Wednesday, April 27, 2016
Recently, several American states, almost all of them in the South, have passed so-called "bathroom" laws against transgendered persons from being able to use the bathrooms of the gender they identify with. The laws, they say, are intended to protect women and girls from being victimized by men who will dress up like women just to enter a female bathroom for the purpose of assaulting or harassing them. To date, I don't think there has been a single case of such an incident ever being reported in the US.
But regardless of lack of evidence that there are men dressing up as women to victimize women in bathrooms, these "bathroom" laws were passed and I don't think many of these conservative lawmakers have fully realized the consequences of these laws they're passing. At least one potential problem came to my mind immediately once I heard about them.
Buck Angel that is. Buck is a trans-male — he was born as a female but identifies as a male. He has a vagina. Under the new bathroom laws, Buck, and all other trans-men who were born female, would be legally required to use the women's bathroom. How do you think women are going to react when they see trans-men like Buck in a women's bathroom? They are going to think a man has entered and some of them will call the police. And trans-men like Buck might get arrested over and over again and each time have to prove their birth gender by showing the police their vagina. That is a very degrading and humiliating prospect when the obvious solution is to let them use the bathroom of the gender that they identify with. I'm not sure the lawmakers have considered this. And I'm not sure that they realize such a policy could make it easier for real men to enter a women's bathroom since they could be posing as a trans-male. There are also many trans-women out there that can pass as a natural woman and for me seeing one in a men's bathroom might give me a second look. I personally have no problem with trans-women in a men's bathroom, but not all men might be.
That's one reason why I think these anti-LGBT bathroom laws are not made with common sense in mind and will very likely lead to unintended consequences. North Carolina's law goes even further and prevents local municipalities from passing their own laws preventing these bathroom laws; Mississippi's law allows any person or business to deny services to same-sex couples, people who engage in premarital sex, or transgendered people under the guise of "religious freedom." They also allow employers to fire employees merely for being gay.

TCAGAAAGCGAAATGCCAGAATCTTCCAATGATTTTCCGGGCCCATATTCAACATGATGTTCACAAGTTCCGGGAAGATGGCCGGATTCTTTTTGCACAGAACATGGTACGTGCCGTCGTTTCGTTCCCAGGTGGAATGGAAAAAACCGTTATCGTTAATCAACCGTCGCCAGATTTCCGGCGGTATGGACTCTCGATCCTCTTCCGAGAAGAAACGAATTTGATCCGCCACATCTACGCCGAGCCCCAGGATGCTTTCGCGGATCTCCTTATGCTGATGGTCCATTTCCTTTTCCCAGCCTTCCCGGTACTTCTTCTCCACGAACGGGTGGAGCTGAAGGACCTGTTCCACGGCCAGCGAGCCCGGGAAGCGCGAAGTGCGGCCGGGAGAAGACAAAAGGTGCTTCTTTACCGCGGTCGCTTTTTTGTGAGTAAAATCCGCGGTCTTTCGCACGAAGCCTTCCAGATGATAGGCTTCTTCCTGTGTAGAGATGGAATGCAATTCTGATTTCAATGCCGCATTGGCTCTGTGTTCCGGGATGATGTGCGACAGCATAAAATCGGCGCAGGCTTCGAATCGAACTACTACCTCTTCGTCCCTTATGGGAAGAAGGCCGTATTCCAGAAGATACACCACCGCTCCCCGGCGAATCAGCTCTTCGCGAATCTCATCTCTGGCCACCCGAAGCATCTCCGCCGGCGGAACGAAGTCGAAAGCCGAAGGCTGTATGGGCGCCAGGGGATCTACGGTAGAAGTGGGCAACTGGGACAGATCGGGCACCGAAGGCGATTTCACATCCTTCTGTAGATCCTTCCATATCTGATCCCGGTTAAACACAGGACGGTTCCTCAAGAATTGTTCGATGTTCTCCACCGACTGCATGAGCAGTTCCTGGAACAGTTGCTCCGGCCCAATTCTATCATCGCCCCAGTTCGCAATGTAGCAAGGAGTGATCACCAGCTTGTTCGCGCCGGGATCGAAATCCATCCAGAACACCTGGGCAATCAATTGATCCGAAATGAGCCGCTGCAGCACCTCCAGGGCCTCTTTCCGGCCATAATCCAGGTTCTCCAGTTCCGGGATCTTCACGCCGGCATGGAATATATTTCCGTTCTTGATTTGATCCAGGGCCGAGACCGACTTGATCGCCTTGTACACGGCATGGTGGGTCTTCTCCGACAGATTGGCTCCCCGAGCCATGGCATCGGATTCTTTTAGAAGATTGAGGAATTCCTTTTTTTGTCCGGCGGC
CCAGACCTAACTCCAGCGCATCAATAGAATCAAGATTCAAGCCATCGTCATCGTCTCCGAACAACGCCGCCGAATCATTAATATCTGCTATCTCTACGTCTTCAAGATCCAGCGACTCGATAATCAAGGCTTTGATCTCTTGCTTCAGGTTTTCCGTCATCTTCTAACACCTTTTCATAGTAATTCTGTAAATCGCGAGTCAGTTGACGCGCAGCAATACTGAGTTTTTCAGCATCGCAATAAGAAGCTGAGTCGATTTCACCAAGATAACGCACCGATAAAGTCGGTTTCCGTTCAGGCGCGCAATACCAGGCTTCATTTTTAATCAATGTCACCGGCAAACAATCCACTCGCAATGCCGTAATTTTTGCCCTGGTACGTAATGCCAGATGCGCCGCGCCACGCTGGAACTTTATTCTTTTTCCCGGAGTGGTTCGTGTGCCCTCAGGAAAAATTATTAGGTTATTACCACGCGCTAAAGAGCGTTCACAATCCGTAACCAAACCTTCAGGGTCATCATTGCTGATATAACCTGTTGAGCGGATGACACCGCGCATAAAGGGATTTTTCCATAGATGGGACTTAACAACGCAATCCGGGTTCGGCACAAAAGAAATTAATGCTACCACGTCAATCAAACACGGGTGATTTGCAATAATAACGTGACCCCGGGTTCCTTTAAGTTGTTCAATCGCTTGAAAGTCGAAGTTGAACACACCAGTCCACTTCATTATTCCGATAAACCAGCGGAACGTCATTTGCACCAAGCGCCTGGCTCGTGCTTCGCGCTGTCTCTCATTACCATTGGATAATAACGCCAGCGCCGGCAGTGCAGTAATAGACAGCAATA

Oh Mississippi, you never fail to show the world how regressive you are.
This also means that I could be fired for being an atheist if my employer wants to on religious grounds. And I can be fired for having a sexual relationship out of marriage. This is madness. Since many theists often accuse atheism of being a "religion," then shouldn't I be able to fire Christians or deny them services based on my sincerely held "religious" belief that Christianity is immoral? Would any conservative law maker take that seriously?
When you offer a service to the general public, you must serve the general public. I'm a vegetarian. I'm against eating meat. And at my job I'm required to help companies that sell meat products make more money, enabling more meat eating. This is against my personal beliefs. But do I refuse to offer services to these companies? No. I even had to help a Christian company whose mission it is to strengthen faith in Christ make more money through the company I work for recently. Did I protest and refuse to support them on account of my anti-theism? No. I did my job. I don't make personal choices against customers at work. I was hired to perform a service and I perform that service for everybody regardless of whether their business conflicts with my personal beliefs. If I find that my beliefs conflict with the duties of my job, I should either quit or be fired. So the cashier who won't checkout pork products or alcohol products because they conflict with their beliefs should either quit their job or be fired. And the county clerk who feels it is against their beliefs to issue a marriage licence to a same sex couple should either quit or be fired. We all have to sometimes enable those who do things that violate our beliefs due to our jobs. And prepending the word "religious" to those beliefs doesn't make them any more important.
Tuesday, April 26, 2016
Basically, eating meat and fish are the single biggest contributors to man-made climate change. So if stopping man-made climate change is important to you and you happen to eat cheeseburgers, fish, chicken, and you love you some bacon, you're the worst part of the problem.
Food for thought.
Sunday, April 24, 2016
Don't confuse language with reality. Human language is far better at capturing human experience than at expressing deep physical laws.
All too often, we think that our language captures reality as it really is. We confuse the map for the territory all the time. Think of the property of solidity. Science tells us everything made of atoms is almost completely empty space. Solidity is just a property we experience at our human-level conscious experience of the world, but it is nowhere to be found at a fundamental level. The same is true with temperature, color, and even motion and the flow of time. None of these things truly exist, as we experience them, at a fundamental level. And so it's important to keep in mind that language doesn't always capture reality as it really is.